The Los Angeles Unified School District is at a moment of turmoil, emerging from a COVID-19 pandemic that has taken a dramatic toll on students, teachers, staff and their families, both academically and emotionally.
Academic performance has slipped, with about 72% of students not meeting state standards in math and about 58% not meeting standards in English, reversing a trend of gradual progress and setting back kids who were already behind. Enrollment is declining, there aren’t enough teachers and counselors, and there’s been a troubling rise in the percentage of students who are chronically absent.
A new superintendent, Alberto M. Carvalho, is pledging to make up for lost ground, and he will need the support of a prepared and smart school board to do so. We believe that María Brenes and Kelly Gonez, who are running in the Nov. 8 election for seats on the seven-member school board, are best equipped to guide the district through a time of great challenge.
District 2: María Brenes
Monica Garcia represented this school board district for 16 years. For her replacement, voters have a choice between Rocío Rivas, an ally of the teachers union, United Teachers Los Angeles, and Brenes, a school reformer backed by charter school advocates and Service Employees International Union, Local 99, which represents classified school staff including instructional aides, custodians, bus drivers and cafeteria workers. Voters in this district spanning downtown L.A., Los Feliz, Highland Park, Boyle Heights, El Sereno and East L.A. are fortunate to have two smart and well-informed candidates: Rivas is a policy deputy to school board member Jackie Goldberg, and Brenes is the executive director of East L.A. advocacy group InnerCity Struggle.
Both are focused on achieving educational equity for low-income students of color who are struggling. But Brenes is the better choice because she has worked for years to bring urgency to improving educational outcomes in underperforming schools that had low expectations for their mostly Black and Latino students. She was a leading force behind the district’s equity funding index to send more money to schools with the most educational challenges.
That experience is needed now more than ever, given the damaging and ongoing effects the pandemic has had on Black and Latino students, who have been set back even further than they were before. Brenes would push harder for the type of reforms that will make Los Angeles schools deliver for these children.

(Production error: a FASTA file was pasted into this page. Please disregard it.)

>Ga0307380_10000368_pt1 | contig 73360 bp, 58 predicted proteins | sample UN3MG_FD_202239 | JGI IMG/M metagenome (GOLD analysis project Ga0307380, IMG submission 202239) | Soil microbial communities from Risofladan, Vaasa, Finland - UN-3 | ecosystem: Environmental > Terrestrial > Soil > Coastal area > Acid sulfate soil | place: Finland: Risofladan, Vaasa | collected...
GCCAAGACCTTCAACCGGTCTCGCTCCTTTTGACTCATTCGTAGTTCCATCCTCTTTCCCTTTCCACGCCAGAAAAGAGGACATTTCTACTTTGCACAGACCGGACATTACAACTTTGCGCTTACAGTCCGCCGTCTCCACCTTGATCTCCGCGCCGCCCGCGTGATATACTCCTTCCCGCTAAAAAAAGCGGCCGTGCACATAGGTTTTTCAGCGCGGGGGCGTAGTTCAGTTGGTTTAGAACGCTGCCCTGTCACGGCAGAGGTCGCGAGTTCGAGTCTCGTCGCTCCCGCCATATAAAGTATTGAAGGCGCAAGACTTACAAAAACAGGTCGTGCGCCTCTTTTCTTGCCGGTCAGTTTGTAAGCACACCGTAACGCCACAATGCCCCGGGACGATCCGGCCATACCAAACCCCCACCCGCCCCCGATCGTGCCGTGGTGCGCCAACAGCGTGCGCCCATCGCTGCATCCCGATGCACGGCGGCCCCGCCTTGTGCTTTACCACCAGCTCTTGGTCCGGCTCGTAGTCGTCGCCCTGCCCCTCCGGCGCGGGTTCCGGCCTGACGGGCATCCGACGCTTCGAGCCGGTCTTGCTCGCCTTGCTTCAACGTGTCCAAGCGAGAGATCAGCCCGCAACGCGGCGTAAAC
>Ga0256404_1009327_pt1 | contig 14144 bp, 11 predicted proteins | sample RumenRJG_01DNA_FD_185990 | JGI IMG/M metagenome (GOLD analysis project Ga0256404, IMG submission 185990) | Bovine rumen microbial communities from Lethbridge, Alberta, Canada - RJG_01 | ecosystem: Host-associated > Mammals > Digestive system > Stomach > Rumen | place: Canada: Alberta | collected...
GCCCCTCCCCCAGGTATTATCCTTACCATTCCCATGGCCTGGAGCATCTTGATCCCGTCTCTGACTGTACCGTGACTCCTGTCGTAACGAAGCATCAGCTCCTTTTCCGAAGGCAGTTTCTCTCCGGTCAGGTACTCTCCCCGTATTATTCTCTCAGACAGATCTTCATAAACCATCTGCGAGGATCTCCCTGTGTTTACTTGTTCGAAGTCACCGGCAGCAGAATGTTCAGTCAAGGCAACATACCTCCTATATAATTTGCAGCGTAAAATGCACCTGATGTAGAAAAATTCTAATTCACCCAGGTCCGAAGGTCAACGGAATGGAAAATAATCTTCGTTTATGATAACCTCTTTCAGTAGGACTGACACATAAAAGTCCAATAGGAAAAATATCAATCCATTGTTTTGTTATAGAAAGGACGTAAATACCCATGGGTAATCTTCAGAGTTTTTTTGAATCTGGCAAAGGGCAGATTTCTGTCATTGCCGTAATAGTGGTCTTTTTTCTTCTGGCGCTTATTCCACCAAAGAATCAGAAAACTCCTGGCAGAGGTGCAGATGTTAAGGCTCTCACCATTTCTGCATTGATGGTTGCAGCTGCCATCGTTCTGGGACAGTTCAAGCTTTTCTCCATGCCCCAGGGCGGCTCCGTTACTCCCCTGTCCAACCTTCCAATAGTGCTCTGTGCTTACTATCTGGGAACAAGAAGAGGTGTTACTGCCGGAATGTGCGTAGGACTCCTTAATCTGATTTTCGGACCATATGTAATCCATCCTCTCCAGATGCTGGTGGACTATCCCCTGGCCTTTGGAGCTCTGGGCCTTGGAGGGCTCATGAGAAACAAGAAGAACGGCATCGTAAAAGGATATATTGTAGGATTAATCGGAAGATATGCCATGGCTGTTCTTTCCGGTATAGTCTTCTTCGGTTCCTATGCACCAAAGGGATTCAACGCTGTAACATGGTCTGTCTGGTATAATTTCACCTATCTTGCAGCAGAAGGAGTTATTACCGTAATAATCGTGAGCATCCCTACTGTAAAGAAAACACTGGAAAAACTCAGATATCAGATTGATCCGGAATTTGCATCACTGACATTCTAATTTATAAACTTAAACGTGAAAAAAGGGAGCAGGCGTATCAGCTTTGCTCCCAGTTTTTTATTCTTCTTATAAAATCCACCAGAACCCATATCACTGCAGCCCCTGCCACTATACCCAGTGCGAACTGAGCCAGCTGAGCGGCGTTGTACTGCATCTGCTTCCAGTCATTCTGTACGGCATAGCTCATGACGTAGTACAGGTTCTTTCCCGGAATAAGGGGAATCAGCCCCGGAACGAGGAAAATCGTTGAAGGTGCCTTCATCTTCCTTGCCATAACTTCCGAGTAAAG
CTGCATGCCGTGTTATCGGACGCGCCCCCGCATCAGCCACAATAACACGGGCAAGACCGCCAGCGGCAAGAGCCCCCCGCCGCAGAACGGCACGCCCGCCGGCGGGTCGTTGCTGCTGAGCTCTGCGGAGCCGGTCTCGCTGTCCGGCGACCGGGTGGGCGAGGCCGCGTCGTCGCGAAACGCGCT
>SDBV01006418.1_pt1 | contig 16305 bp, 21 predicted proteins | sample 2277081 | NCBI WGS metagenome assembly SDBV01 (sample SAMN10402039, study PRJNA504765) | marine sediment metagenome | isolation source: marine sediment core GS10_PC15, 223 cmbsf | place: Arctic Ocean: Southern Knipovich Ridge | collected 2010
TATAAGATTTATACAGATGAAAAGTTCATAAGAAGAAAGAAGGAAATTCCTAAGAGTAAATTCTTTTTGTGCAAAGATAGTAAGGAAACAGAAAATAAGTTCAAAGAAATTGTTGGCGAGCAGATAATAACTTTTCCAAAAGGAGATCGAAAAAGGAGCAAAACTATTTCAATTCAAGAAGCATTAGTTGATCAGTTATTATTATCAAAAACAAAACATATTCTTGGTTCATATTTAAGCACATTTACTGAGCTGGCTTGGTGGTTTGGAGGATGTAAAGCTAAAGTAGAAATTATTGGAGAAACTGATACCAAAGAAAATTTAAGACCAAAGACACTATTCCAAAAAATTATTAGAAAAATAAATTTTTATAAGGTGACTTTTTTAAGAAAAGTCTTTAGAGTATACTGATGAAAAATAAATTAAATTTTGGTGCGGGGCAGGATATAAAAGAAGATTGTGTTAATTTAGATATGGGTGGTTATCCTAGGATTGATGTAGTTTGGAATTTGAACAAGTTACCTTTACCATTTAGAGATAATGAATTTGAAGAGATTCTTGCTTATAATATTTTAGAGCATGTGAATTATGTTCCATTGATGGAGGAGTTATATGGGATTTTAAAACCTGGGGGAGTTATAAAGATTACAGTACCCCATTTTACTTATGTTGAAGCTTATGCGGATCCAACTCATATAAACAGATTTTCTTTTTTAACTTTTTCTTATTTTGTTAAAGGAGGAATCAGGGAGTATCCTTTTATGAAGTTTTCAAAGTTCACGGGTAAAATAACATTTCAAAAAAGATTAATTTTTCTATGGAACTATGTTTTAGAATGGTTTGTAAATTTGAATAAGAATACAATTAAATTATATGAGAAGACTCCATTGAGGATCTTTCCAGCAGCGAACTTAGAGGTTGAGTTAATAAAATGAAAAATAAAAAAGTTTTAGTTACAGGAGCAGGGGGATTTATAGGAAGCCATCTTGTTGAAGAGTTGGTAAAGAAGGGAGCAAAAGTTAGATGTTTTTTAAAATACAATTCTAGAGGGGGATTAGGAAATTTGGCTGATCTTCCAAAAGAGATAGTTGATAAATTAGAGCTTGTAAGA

In her work for Goldberg, Rivas has focused on critical issues, including early education and dual-language and arts education. She raises valid concerns about charter schools, but she offers fewer creative solutions than Brenes.
District 6: Kelly Gonez
Incumbent board member Kelly Gonez has been a solid representative for this district covering much of the east San Fernando Valley. The former charter school teacher was first elected in 2017, when she was seen as a charter-backed reformer. But she has proved to be more pragmatic than ideological, taking balanced positions that place the needs of underserved students first, with less of a pro-charter bent than the forces who backed her in the first race.
In her first term, she has helped bring more dual-language education to her district, which had few programs relative to other parts of L.A. Unified, supported a shift in hiring practices to give top priority to high-needs schools and helped create an enriched studies program with more parental involvement and advanced courses.
It’s significant that UTLA, which supported her opponent in the 2017 election, is now endorsing Gonez.
Her opponent in the Nov. 8 election, Cleveland High School Spanish teacher Marvin Rodríguez, promises to resist privatization efforts, fight for better compensation for teachers and empower parents to make more decisions within schools. Those are reasonable goals, but he lacks Gonez’s understanding of the big issues facing the district and her experience addressing them.
12:42 p.m. Sept. 23, 2022: This endorsement was updated to include additional details on the supporters of María Brenes.
This story originally appeared in Los Angeles Times.